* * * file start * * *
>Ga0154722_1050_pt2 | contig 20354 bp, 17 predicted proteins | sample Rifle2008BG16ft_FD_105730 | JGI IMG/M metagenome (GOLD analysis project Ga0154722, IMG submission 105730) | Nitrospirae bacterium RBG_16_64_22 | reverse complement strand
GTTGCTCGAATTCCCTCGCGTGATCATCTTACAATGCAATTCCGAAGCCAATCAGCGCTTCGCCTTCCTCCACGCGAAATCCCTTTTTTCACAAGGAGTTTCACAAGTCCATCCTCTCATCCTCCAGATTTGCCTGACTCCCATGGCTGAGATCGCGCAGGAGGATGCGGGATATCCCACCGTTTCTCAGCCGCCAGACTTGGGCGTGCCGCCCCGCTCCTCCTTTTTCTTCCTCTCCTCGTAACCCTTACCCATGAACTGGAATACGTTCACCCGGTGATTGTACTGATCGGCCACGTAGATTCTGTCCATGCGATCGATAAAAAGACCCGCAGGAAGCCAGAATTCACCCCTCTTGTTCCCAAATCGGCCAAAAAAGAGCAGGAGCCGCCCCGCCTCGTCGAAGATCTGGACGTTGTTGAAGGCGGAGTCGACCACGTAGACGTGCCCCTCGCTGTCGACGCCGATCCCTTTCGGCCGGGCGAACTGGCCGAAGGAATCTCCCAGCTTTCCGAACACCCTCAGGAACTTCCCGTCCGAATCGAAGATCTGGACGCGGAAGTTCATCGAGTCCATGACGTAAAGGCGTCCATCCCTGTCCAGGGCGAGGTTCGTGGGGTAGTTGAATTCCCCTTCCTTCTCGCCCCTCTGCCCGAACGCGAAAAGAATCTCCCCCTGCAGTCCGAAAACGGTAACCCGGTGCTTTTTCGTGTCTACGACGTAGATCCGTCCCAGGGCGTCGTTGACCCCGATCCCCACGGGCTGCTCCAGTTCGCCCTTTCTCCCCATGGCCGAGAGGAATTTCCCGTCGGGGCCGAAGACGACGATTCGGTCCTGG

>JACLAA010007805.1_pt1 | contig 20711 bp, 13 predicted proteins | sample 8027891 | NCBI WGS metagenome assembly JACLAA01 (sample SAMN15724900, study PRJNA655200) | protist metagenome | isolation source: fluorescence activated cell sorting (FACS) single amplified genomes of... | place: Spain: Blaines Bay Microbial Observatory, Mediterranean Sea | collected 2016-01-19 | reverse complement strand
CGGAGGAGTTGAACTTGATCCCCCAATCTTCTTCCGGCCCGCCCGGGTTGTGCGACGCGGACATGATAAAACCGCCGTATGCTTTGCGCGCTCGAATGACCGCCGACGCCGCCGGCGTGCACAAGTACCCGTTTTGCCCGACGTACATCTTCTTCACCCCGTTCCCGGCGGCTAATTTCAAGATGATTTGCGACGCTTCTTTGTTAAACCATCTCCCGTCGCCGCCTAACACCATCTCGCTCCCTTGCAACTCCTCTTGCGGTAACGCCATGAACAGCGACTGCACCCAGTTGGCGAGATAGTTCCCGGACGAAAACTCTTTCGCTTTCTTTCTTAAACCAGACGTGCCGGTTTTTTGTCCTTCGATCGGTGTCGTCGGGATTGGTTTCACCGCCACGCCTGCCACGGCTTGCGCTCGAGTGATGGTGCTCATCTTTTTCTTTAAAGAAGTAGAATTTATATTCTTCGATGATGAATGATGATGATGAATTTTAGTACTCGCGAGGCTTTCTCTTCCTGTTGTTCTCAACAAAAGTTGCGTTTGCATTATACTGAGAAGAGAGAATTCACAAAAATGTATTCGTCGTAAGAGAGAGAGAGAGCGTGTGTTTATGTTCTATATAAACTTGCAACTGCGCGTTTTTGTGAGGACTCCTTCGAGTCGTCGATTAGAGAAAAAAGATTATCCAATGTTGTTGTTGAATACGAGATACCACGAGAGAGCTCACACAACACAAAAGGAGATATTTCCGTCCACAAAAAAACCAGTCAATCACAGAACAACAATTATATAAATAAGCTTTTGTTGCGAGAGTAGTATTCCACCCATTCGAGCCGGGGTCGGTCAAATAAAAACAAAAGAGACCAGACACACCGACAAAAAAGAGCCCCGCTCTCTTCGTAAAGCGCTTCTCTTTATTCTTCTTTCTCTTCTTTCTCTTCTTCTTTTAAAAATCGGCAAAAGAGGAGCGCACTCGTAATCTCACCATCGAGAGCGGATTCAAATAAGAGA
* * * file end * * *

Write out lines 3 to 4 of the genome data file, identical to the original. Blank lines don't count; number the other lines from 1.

>JACLAA010007805.1_pt1 | contig 20711 bp, 13 predicted proteins | sample 8027891 | NCBI WGS metagenome assembly JACLAA01 (sample SAMN15724900, study PRJNA655200) | protist metagenome | isolation source: fluorescence activated cell sorting (FACS) single amplified genomes of... | place: Spain: Blaines Bay Microbial Observatory, Mediterranean Sea | collected 2016-01-19 | reverse complement strand
CGGAGGAGTTGAACTTGATCCCCCAATCTTCTTCCGGCCCGCCCGGGTTGTGCGACGCGGACATGATAAAACCGCCGTATGCTTTGCGCGCTCGAATGACCGCCGACGCCGCCGGCGTGCACAAGTACCCGTTTTGCCCGACGTACATCTTCTTCACCCCGTTCCCGGCGGCTAATTTCAAGATGATTTGCGACGCTTCTTTGTTAAACCATCTCCCGTCGCCGCCTAACACCATCTCGCTCCCTTGCAACTCCTCTTGCGGTAACGCCATGAACAGCGACTGCACCCAGTTGGCGAGATAGTTCCCGGACGAAAACTCTTTCGCTTTCTTTCTTAAACCAGACGTGCCGGTTTTTTGTCCTTCGATCGGTGTCGTCGGGATTGGTTTCACCGCCACGCCTGCCACGGCTTGCGCTCGAGTGATGGTGCTCATCTTTTTCTTTAAAGAAGTAGAATTTATATTCTTCGATGATGAATGATGATGATGAATTTTAGTACTCGCGAGGCTTTCTCTTCCTGTTGTTCTCAACAAAAGTTGCGTTTGCATTATACTGAGAAGAGAGAATTCACAAAAATGTATTCGTCGTAAGAGAGAGAGAGAGCGTGTGTTTATGTTCTATATAAACTTGCAACTGCGCGTTTTTGTGAGGACTCCTTCGAGTCGTCGATTAGAGAAAAAAGATTATCCAATGTTGTTGTTGAATACGAGATACCACGAGAGAGCTCACACAACACAAAAGGAGATATTTCCGTCCACAAAAAAACCAGTCAATCACAGAACAACAATTATATAAATAAGCTTTTGTTGCGAGAGTAGTATTCCACCCATTCGAGCCGGGGTCGGTCAAATAAAAACAAAAGAGACCAGACACACCGACAAAAAAGAGCCCCGCTCTCTTCGTAAAGCGCTTCTCTTTATTCTTCTTTCTCTTCTTTCTCTTCTTCTTTTAAAAATCGGCAAAAGAGGAGCGCACTCGTAATCTCACCATCGAGAGCGGATTCAAATAAGAGA